The word “Democracy” holds far more than its definition, it represents a promise. The promise of control over one’s own life, control of government systems, and most importantly, the knowledge that a single voice, a single vote, has inherent value. What can it be called then, if an election is almost guaranteed to be won before a single vote is cast? This is the question that the citizens of the Republic of Benin have been faced with under President Patrice Talon multiple times since his election and still is the case in the lead up to the 2021 election. While Benin was formerly looked at as a Democratic success story with the strength of its institutions, the election of President Patrice Talon and the subsequent government policies enacted have eroded the democratic norms of the country. Combined with the recent impact of COVID-19 during an election cycle, the Beninese election is one of mounting frustration and a precarious balance of governmental legitimacy. With the election looking grim, the people of Benin are left to wonder, is this their new normal?
According to Freedom House’s historical rankings, while in 2019 Benin was able to maintain its status of “free” at 79/100, it has now plunged to 66/100 and joined the “partially free” category for 2020 with an expected fall again in 2021. Current President Patrice Talon was elected in 2016 running as an independent candidate after being the chief financial backer of his opponent, former president Thomas Boni Yayi for years. President Talon’s early political career was full of controversy. He fled to France when he was charged with embezzlement, and later was accused of and subsequently pardoned in an independent murder plot targeting President Yayi. Very notably, one of Talon’s campaign promises in 2016 was to reduce the term of the presidency to 5 years, however now 5 years later, Talon is running with no competition.
The stage was set for an uncompetitive election to occur in the aftermath of the 2019 Parliamentary elections. Despite having an incredibly diverse political makeup with roughly 39 registered parties, due to new regulations, “Opposition candidates were barred from running, and only two parties, both loyal to Talon, won seats in parliament – Union Progressiste won 47 seats, and the Bloc Républicain won 36.” Not only is this clear suppression of opposing parties, but it also solidifies the Presidents’ majority support within the legislature to allow for him to be able to pass these policies.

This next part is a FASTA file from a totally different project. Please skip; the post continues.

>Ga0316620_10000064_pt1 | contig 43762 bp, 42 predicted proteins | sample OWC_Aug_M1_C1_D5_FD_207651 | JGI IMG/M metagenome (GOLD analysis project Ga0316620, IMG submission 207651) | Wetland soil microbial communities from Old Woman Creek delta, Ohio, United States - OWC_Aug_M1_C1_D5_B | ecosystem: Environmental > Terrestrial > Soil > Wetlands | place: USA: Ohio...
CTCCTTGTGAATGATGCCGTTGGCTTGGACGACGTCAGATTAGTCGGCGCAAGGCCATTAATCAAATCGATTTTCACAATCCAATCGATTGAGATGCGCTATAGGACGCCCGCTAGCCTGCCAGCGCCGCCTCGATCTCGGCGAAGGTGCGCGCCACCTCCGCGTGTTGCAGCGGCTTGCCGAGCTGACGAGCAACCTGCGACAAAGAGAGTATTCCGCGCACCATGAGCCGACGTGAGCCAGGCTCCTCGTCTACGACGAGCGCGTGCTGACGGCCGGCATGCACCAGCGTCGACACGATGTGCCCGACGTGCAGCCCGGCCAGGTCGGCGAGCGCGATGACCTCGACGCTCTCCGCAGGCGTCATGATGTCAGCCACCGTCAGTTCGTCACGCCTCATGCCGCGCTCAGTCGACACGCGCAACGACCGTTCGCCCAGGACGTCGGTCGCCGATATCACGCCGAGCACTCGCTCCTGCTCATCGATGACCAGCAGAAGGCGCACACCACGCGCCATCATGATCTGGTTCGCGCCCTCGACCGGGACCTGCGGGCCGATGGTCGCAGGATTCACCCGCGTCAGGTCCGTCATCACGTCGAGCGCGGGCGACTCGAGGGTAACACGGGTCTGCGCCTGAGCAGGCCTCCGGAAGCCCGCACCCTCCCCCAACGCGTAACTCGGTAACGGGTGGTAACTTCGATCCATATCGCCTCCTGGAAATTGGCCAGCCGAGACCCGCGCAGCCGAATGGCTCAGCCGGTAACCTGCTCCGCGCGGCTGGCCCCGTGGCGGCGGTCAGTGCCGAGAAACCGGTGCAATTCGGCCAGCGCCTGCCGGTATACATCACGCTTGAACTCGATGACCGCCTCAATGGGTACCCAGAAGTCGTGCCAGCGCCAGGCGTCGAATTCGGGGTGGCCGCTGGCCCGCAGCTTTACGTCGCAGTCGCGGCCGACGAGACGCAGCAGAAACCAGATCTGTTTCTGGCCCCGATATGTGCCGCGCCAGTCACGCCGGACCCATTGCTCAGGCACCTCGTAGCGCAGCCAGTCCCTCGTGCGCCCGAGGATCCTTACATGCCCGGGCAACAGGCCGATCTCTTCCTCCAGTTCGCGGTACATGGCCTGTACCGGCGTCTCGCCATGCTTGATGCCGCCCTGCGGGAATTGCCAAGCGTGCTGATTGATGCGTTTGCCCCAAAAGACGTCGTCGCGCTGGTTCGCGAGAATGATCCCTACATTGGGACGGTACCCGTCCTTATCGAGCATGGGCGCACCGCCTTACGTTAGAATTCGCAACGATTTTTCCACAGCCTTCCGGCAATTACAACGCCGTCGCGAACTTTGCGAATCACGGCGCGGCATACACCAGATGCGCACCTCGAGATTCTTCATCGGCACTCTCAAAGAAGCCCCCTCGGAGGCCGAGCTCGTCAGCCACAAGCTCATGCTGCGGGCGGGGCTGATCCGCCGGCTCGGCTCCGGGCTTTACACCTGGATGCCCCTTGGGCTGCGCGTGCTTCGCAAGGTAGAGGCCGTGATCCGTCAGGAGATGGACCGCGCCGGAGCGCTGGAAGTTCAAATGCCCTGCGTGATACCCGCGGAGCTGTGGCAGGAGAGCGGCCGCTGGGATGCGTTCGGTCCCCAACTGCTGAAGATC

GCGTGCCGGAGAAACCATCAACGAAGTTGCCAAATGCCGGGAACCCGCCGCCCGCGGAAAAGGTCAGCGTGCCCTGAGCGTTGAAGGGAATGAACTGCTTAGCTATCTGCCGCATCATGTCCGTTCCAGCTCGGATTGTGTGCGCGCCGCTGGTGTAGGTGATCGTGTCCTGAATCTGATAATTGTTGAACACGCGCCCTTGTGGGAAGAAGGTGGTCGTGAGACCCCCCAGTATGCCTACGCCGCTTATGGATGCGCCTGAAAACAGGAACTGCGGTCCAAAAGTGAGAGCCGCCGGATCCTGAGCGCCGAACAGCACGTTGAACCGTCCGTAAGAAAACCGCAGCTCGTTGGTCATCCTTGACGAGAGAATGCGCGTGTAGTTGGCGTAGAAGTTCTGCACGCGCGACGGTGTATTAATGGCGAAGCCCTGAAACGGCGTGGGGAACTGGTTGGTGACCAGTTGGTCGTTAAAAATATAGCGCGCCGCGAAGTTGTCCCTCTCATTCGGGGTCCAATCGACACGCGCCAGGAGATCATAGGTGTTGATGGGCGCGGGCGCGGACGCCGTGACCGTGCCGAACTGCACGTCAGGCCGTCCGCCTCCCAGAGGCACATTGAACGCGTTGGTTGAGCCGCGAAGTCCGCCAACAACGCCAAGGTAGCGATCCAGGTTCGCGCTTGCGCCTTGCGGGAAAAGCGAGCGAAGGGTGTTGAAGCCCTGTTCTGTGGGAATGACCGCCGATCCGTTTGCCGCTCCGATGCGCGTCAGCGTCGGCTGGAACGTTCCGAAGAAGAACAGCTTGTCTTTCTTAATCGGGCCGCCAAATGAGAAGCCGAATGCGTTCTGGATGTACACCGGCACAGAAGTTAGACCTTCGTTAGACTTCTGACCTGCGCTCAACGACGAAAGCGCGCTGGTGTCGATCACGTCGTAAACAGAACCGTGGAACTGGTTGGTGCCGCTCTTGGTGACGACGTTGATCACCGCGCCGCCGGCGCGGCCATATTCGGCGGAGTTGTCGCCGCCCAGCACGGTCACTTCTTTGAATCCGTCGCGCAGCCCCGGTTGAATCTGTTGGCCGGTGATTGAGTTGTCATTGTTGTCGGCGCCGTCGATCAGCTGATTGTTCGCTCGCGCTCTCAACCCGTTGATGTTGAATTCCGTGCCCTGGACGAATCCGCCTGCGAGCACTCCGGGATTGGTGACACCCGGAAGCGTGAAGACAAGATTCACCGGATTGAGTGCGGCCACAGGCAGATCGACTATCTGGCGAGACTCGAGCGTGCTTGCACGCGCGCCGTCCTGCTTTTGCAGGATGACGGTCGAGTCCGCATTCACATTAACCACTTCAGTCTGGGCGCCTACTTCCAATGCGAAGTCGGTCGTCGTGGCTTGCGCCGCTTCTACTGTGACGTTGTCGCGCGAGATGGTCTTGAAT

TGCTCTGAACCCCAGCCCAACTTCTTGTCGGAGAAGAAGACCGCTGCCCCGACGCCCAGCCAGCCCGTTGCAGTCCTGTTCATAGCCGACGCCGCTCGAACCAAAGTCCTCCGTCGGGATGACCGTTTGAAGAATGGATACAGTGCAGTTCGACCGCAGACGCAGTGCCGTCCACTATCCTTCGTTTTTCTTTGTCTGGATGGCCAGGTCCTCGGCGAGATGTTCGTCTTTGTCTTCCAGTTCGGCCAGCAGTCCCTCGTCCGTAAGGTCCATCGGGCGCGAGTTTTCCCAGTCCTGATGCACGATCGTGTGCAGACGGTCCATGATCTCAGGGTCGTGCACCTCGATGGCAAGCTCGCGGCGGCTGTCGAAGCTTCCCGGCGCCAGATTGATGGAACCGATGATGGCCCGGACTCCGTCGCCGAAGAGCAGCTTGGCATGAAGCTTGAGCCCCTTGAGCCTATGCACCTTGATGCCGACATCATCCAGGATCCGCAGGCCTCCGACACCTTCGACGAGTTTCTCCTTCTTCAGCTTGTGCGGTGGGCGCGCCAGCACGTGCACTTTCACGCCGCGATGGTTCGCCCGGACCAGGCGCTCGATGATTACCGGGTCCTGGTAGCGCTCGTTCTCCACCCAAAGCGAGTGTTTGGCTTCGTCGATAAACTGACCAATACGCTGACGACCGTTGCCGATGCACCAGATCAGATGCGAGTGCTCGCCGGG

The people showed their discontent by refusing to cast the votes that allowed them no choice. There was no opposition candidate on the ballot in 2019 and consequently, three-quarters of the country’s five million registered voters stayed at home. Since becoming a Democracy, Benin’s participation before this point had never been below 50 percent of registered voters which shows a clear delineation of the trust of voters in the system under President Talon. This trust was further eroded when the President sent the military to disperse the protests. The military reportedly, “responded with force, firing live rounds into the crowd. At least four people were killed.” It is the right of every citizen to be able to peacefully protest, and with the violence which occured in 2019, the government of Benin was internationally condemned, notably by the African Commission on Human and Peoples’ Rights.